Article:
Thursday 7 September 2006

The Thermals - The Body, The Blood, The Machine

I never considered The Thermals one of my favourite bands. I liked every single one of their songs, enjoyed both "Fuckin A" and "More Parts Per Million", thought that Kathy Foster was one of the cutest pop people alive and that Hutch Harris enigmatic, weird voice was one of the best available on the thin red line between punk and pop. But never have I put too much attention to their lyrics, since their music alone was worth listening to. Yes, I did dance around in my room on The Thermals, I did take them to several strange countries in order to carry something close to my heart in my ears, and I was proud that I had found the most likeable band of the new century. And then came "The Body, The Blood, The Machine", and all of a sudden it was entirely impossible to ignore the lyrics. A strange feeling spread, starting with the cover of the CD, showing a Jesus with a black bulk in front of his eyes. The Spex review of the record: "Oh Mann, das ist ein Album über religiösen Faschismus." Also in this review is the statement that every nice person likes the Thermals – they are the kind of band you can not possibly hate without being a bad person.
And a record about religious fascism it is. The first song, "Here's your Future", puts a brutal, honest end to the assertion that a possibly existing god could be loving, forgiving or even humane. In the tradition of the old testament, the old man turns out to be a selfish, horribly violent creature. "I Might Need You To Kill" seems to be about a religious army. "They follow, they follow" chants Hutch Harris, and we shudder, we are all afraid. "An Ear For Baby" sends the army to its first mission, to draw new borders, for a new first world order.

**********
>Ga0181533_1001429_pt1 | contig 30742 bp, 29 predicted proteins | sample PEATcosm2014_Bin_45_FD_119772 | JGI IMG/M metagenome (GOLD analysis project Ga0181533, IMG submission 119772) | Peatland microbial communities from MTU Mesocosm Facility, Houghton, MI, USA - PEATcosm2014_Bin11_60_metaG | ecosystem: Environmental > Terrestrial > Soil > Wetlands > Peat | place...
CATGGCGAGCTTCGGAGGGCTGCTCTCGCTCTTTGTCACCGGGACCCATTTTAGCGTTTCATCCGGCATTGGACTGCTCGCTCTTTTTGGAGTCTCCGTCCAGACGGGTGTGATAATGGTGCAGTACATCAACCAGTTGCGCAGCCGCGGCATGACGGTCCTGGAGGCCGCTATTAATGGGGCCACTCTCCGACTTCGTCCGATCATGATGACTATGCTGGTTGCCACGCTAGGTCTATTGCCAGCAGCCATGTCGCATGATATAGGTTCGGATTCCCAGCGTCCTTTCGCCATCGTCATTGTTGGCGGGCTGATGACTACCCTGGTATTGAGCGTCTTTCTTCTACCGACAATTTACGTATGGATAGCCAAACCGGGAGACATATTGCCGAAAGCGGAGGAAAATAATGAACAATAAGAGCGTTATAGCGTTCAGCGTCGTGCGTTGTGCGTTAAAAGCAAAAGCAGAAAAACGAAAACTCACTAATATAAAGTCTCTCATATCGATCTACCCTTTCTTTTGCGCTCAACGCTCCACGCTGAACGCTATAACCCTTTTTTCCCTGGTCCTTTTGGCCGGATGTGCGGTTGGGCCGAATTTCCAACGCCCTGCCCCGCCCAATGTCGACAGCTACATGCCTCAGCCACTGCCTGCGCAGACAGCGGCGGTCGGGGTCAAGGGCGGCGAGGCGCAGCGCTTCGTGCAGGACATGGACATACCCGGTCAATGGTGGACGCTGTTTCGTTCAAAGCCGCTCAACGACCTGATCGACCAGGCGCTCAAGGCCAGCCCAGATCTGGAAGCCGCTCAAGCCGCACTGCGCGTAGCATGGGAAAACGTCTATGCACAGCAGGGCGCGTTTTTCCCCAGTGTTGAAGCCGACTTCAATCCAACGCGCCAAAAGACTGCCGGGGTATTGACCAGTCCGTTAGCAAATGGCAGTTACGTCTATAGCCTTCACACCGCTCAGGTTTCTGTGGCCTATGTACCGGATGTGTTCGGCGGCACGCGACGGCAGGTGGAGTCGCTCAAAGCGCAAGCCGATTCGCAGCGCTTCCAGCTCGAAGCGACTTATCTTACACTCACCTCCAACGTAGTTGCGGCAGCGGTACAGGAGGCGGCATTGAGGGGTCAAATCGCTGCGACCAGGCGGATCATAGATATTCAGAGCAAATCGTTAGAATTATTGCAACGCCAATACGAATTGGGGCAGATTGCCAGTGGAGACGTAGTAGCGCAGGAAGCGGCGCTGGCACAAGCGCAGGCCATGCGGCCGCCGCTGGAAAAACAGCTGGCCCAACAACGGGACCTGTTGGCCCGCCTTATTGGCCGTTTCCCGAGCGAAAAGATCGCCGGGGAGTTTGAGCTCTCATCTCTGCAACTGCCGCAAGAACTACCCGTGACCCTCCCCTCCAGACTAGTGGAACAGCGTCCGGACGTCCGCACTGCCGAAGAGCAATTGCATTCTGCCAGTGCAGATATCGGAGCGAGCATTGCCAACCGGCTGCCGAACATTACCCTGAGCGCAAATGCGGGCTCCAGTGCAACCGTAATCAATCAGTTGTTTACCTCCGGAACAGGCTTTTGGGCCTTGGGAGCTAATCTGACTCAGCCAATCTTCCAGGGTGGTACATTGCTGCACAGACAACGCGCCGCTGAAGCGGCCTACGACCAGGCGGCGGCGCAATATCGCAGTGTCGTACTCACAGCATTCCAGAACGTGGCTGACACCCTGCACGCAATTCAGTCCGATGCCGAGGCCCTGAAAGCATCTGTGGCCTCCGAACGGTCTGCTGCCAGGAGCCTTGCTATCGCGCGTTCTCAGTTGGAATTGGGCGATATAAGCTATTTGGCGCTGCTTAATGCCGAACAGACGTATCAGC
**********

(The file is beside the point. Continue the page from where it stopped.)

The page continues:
Nothing is ever made clear. This is not a fictional dystopia, there are no clarifications, no names, we do not even know where all of this takes place. Whatever happens is told in phrases. "We Got a Job to Do" sounds like the military articulation of Fox News. In "A Pillar of Salt", which sounds like a pop hymn everybody can dance to:
we were born to sin!
we don't think we're special sir
we know everybody is
we built too many walls
yeah we built too many walls!
And now we gotta' run
a giant fist is out to crush us

This is a machine of de-individualized bodies, marching for one system, for one god, for one ideology. Calling it a fascist state would be an interpretation, but one the Thermals would possibly not disagree with.
"Back to the Sea" evokes memories of the holocaust. "Two by two, lord we'll take her two by two, we'll lead them through the pouring rain, we'll lead them to the gas chamber." The Thermals never say which country. They never call names. But everybody can fill their canvas with their very own interpretations. They draw a blurred picture of fear. "Power Doesn't Run On Nothing" seems to be the clearest song, and it is the best of the record.
"I Hold the Sound" finishes the arc which started with the creation of the earth. Seemingly placed right after the apocalypse (the world is older, the world is over), a pair of lovers stumbles over the silent, cold world, alone.
Where Cursive are articulate about the details, The Thermals know where their strengths lies: in creating the strongest possible emotions, in only hinting, never saying. The record leaves us afraid.

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